ISSN: 20428022
First published in 2011
2 issues per volume
Volume 7 Issue 2
Cover Date: November 2017
The discovery of storytelling and the part of overlooked poets, players and librarians in its epiphany
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Authors:  Patrick Ryan 
DOI: 10.1386/btwo.7.2.145_1

Walter de La Mare,librarianship,John Masefield,oral tradition,poetry,performance,storytelling,verse speaking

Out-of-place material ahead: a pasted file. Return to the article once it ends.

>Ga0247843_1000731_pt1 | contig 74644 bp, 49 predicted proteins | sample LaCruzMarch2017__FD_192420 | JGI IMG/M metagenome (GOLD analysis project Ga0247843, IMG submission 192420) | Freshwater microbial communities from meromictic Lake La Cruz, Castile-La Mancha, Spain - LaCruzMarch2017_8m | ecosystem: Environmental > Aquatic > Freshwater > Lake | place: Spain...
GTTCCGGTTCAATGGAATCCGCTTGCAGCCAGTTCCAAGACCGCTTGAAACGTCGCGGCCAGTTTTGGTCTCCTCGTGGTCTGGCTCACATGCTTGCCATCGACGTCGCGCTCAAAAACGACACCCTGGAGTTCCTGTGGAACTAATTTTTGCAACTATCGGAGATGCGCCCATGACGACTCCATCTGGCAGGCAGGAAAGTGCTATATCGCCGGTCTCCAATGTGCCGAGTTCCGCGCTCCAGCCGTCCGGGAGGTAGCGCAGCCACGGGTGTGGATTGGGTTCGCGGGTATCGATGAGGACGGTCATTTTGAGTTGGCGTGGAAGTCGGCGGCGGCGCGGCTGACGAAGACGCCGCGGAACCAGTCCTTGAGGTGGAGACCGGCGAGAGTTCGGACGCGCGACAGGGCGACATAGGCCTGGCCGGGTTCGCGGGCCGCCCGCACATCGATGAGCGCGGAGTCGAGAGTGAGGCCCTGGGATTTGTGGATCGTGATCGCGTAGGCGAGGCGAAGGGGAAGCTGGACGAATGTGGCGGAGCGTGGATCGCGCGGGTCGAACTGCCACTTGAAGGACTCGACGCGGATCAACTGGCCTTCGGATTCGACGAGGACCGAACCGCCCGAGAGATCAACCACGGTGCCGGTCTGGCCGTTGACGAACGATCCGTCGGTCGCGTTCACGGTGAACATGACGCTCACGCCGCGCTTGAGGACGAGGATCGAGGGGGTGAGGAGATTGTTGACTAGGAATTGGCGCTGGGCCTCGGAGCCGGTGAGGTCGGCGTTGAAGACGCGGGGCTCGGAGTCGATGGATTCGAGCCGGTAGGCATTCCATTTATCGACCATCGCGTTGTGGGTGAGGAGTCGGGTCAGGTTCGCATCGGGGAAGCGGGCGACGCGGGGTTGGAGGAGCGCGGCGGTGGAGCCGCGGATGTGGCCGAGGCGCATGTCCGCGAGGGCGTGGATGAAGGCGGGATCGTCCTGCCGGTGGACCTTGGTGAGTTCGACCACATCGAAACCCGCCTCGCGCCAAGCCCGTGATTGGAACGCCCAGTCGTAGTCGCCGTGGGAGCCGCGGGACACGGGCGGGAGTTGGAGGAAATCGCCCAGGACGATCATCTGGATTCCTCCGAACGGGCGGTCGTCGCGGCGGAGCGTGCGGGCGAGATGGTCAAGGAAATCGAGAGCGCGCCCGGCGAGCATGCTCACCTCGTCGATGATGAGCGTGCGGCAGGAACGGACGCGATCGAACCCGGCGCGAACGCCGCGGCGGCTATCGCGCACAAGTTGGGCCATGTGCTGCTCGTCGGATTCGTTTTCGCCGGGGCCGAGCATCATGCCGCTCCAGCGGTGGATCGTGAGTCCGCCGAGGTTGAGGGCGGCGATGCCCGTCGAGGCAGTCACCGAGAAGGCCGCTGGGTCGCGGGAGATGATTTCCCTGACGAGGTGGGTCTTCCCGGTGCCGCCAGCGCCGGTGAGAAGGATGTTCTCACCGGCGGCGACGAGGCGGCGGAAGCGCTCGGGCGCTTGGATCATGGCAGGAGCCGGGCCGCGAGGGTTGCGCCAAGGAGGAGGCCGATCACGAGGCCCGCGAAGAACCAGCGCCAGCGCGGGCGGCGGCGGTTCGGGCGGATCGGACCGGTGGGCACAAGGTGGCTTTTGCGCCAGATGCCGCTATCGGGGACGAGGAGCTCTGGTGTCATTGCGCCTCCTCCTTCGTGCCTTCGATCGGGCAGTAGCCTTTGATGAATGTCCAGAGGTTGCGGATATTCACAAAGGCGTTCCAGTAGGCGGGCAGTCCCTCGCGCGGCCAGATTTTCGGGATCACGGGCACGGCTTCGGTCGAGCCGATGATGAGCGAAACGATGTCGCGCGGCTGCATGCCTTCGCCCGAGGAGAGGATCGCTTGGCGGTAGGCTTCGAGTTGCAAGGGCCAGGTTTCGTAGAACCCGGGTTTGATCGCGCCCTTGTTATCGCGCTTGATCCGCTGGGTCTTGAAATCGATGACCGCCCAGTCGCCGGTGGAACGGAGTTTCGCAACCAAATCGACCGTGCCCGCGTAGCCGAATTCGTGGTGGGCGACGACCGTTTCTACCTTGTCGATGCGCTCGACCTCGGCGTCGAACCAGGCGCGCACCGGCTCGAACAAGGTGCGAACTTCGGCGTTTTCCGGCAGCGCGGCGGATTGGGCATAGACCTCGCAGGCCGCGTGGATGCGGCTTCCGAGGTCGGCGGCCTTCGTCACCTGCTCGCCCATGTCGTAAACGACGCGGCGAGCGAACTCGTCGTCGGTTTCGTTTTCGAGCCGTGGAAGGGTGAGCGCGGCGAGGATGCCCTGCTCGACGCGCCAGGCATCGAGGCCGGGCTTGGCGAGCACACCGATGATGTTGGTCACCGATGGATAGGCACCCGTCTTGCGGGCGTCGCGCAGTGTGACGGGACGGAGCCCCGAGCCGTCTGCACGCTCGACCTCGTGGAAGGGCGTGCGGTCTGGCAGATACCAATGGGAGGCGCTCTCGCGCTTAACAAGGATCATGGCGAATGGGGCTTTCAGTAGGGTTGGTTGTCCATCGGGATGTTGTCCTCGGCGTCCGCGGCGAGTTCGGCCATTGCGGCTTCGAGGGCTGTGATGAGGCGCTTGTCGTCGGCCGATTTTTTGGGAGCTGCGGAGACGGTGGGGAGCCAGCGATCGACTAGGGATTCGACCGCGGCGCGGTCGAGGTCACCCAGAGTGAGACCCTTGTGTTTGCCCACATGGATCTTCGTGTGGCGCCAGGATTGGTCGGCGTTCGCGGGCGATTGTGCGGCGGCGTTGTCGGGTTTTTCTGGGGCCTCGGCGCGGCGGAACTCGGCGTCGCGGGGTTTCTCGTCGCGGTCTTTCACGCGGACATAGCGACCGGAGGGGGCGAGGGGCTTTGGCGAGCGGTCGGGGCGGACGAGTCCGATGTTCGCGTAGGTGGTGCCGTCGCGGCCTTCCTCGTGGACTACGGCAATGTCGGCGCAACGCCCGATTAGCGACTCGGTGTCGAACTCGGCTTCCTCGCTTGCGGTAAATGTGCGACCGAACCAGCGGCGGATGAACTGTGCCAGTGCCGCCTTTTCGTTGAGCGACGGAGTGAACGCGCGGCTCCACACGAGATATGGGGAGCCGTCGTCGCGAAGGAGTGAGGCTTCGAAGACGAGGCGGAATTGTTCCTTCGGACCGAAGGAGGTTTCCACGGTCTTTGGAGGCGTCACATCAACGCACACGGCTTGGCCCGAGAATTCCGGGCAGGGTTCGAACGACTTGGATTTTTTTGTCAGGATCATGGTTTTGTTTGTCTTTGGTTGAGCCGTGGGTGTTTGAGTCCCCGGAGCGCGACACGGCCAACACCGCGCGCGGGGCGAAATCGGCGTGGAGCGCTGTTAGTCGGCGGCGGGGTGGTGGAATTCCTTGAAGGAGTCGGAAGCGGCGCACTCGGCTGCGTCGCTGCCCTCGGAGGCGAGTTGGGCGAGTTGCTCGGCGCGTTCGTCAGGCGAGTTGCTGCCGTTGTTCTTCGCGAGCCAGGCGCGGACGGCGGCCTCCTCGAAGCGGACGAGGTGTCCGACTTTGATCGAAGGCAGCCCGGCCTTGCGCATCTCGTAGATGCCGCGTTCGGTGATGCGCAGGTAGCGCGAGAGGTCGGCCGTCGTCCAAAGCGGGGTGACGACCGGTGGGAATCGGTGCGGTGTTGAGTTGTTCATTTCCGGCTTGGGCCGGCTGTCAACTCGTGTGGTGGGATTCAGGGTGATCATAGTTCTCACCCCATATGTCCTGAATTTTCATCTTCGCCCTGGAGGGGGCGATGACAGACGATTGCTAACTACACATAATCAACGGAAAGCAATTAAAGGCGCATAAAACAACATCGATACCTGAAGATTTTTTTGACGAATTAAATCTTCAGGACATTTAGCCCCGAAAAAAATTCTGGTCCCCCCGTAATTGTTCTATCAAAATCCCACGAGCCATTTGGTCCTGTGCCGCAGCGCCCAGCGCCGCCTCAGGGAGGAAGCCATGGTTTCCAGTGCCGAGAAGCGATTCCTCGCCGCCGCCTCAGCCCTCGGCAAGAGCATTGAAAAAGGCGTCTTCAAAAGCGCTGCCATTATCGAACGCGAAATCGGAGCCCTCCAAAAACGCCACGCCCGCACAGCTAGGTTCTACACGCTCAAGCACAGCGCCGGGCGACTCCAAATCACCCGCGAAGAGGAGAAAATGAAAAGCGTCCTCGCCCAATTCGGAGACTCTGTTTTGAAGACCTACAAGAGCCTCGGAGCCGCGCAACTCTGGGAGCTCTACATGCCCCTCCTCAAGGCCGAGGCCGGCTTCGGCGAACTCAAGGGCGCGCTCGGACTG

John Masefield, sixteenth Poet Laureate of England, considered himself first and foremost a storyteller. Taking him at his word, this article focuses on what Masefield wrote and said about storytelling, and his path to discovering himself as a storyteller. A review of his publications and private papers reveals that Masefield was part of a significant but largely forgotten or now ignored storytelling movement in Britain during the early through mid twentieth century. Masefield, and through him this ‘lost’ storytelling, was much influenced by the Irish Literary Movement, the work of librarian-storytellers, experimental verse theatre and what we would now view as performance poetry. Looking at how Masefield perceived and practised storytelling suggests how knowledge of earlier storytelling movements could refocus debates regarding storytelling now, or, more productively, open new lines of enquiry and experimentation in storytelling in coming years.
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